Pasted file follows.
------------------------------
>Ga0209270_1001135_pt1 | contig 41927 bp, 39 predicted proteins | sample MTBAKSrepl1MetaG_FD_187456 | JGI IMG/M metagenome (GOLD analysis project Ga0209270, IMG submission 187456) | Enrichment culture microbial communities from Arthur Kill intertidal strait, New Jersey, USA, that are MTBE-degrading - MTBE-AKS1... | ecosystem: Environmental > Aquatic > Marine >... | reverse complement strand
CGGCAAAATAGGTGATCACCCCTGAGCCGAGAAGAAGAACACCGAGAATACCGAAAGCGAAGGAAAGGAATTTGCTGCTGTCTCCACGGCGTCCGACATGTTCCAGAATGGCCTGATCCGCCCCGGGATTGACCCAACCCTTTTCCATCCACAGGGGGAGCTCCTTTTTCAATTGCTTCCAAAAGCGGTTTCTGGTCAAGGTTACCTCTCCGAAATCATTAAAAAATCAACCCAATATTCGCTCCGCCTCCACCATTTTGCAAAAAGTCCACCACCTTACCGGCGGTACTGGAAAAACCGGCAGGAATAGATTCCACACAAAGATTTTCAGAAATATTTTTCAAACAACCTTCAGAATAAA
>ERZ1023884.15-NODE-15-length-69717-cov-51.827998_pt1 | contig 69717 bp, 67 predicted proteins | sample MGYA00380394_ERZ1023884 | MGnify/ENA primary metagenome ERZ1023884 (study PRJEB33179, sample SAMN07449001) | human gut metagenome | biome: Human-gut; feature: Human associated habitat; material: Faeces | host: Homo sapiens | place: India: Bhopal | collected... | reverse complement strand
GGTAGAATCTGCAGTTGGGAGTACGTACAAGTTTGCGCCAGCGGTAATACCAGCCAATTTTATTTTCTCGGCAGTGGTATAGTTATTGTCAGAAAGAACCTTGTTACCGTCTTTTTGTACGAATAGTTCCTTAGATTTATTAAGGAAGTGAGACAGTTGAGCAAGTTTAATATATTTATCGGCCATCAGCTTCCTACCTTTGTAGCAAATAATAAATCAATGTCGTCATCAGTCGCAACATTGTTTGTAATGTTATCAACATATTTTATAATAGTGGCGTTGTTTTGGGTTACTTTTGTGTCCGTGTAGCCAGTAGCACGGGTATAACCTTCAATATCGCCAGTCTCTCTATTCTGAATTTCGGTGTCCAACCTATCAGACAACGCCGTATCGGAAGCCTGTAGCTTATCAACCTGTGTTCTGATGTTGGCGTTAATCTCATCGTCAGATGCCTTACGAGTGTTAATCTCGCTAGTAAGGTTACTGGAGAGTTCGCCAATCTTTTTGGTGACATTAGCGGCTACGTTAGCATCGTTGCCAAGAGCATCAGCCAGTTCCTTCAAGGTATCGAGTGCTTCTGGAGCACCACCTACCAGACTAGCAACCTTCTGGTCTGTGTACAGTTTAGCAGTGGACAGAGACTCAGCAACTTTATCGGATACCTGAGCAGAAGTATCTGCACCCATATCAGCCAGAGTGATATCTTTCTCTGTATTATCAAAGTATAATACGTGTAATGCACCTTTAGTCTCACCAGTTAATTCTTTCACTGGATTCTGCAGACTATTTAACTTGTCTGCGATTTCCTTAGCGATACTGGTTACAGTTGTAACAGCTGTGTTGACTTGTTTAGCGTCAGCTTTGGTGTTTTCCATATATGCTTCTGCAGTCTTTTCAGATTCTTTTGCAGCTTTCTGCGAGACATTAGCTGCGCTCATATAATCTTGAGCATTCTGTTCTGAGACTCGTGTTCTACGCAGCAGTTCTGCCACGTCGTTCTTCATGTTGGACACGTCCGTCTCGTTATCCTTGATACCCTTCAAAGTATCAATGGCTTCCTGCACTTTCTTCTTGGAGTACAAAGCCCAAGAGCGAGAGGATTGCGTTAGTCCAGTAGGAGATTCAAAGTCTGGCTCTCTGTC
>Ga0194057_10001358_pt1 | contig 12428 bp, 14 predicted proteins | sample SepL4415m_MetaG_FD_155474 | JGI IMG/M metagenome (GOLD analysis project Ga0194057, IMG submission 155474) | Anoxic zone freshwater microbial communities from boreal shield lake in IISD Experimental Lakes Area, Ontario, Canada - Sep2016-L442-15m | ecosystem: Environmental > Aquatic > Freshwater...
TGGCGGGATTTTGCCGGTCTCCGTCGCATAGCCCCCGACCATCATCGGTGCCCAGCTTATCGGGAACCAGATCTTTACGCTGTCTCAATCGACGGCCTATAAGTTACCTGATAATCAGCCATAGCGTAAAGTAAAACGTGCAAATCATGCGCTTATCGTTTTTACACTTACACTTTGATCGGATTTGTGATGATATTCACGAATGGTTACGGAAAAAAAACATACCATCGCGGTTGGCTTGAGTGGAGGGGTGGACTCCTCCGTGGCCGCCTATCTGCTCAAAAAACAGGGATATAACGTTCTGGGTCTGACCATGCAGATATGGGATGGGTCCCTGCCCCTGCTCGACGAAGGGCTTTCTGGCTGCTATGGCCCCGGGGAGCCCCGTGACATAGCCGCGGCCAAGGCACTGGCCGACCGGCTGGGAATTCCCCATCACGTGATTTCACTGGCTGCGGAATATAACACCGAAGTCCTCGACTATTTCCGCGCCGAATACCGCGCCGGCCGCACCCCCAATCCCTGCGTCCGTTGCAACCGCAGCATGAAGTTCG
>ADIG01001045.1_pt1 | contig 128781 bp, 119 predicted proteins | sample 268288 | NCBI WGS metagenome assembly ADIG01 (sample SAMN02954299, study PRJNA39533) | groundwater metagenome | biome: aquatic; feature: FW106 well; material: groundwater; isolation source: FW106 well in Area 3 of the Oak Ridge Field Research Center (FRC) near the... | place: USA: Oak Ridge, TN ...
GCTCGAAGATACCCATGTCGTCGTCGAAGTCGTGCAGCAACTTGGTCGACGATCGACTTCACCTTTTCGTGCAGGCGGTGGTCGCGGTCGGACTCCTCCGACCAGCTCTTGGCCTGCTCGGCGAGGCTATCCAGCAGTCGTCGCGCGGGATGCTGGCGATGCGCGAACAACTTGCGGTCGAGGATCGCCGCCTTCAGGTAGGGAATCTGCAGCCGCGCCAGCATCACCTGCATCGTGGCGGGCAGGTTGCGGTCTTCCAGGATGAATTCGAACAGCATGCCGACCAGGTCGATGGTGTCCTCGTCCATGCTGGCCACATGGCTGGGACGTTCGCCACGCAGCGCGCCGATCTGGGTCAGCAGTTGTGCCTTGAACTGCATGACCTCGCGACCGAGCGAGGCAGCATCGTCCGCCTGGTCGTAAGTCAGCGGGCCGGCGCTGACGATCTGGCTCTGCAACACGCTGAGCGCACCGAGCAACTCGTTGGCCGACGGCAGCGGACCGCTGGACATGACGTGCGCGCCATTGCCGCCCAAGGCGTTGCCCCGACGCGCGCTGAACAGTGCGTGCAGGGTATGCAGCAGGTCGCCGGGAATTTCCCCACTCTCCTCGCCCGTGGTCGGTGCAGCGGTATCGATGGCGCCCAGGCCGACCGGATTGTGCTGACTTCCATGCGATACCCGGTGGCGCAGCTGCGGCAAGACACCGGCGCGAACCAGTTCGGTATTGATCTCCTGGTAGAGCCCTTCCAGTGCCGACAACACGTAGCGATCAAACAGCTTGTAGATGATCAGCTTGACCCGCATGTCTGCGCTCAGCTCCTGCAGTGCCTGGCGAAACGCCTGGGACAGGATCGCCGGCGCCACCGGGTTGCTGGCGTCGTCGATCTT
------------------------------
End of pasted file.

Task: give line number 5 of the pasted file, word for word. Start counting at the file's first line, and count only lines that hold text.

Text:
>Ga0194057_10001358_pt1 | contig 12428 bp, 14 predicted proteins | sample SepL4415m_MetaG_FD_155474 | JGI IMG/M metagenome (GOLD analysis project Ga0194057, IMG submission 155474) | Anoxic zone freshwater microbial communities from boreal shield lake in IISD Experimental Lakes Area, Ontario, Canada - Sep2016-L442-15m | ecosystem: Environmental > Aquatic > Freshwater...